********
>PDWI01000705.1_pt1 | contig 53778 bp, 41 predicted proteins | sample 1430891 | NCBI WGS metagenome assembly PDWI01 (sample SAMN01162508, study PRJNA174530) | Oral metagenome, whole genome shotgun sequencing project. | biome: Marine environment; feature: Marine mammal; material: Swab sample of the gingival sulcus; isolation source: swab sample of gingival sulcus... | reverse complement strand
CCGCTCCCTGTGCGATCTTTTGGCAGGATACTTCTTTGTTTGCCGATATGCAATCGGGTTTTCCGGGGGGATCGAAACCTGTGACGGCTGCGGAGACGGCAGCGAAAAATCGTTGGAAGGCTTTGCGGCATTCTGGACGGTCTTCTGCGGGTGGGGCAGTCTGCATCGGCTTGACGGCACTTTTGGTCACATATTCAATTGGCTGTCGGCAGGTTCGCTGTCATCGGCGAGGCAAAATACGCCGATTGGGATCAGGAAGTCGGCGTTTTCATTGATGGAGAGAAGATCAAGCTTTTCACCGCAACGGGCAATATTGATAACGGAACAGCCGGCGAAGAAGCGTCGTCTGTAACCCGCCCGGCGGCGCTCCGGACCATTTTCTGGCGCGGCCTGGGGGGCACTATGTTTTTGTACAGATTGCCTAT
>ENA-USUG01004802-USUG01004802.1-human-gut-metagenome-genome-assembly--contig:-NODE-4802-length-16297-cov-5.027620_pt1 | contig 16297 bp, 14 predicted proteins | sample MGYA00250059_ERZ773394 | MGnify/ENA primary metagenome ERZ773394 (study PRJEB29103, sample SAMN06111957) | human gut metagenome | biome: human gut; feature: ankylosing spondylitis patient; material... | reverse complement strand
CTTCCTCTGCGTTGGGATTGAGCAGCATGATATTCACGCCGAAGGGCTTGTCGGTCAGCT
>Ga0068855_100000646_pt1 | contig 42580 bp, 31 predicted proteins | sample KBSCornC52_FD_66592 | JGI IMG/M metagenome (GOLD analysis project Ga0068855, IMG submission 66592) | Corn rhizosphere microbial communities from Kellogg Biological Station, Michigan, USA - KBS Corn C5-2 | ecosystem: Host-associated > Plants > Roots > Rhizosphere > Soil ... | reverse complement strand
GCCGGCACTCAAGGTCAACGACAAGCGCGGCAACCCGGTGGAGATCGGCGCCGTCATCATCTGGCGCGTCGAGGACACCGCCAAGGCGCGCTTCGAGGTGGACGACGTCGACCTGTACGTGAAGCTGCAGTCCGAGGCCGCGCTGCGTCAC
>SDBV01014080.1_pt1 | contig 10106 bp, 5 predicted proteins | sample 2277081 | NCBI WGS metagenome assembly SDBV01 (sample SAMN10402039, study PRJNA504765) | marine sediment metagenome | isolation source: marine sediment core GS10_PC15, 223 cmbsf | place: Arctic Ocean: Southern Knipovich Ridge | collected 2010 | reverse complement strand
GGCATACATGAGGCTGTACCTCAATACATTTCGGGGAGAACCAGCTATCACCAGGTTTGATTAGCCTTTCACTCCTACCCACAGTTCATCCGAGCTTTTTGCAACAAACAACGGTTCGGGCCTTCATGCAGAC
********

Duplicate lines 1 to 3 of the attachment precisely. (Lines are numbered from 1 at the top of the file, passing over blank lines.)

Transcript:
>PDWI01000705.1_pt1 | contig 53778 bp, 41 predicted proteins | sample 1430891 | NCBI WGS metagenome assembly PDWI01 (sample SAMN01162508, study PRJNA174530) | Oral metagenome, whole genome shotgun sequencing project. | biome: Marine environment; feature: Marine mammal; material: Swab sample of the gingival sulcus; isolation source: swab sample of gingival sulcus... | reverse complement strand
CCGCTCCCTGTGCGATCTTTTGGCAGGATACTTCTTTGTTTGCCGATATGCAATCGGGTTTTCCGGGGGGATCGAAACCTGTGACGGCTGCGGAGACGGCAGCGAAAAATCGTTGGAAGGCTTTGCGGCATTCTGGACGGTCTTCTGCGGGTGGGGCAGTCTGCATCGGCTTGACGGCACTTTTGGTCACATATTCAATTGGCTGTCGGCAGGTTCGCTGTCATCGGCGAGGCAAAATACGCCGATTGGGATCAGGAAGTCGGCGTTTTCATTGATGGAGAGAAGATCAAGCTTTTCACCGCAACGGGCAATATTGATAACGGAACAGCCGGCGAAGAAGCGTCGTCTGTAACCCGCCCGGCGGCGCTCCGGACCATTTTCTGGCGCGGCCTGGGGGGCACTATGTTTTTGTACAGATTGCCTAT
>ENA-USUG01004802-USUG01004802.1-human-gut-metagenome-genome-assembly--contig:-NODE-4802-length-16297-cov-5.027620_pt1 | contig 16297 bp, 14 predicted proteins | sample MGYA00250059_ERZ773394 | MGnify/ENA primary metagenome ERZ773394 (study PRJEB29103, sample SAMN06111957) | human gut metagenome | biome: human gut; feature: ankylosing spondylitis patient; material... | reverse complement strand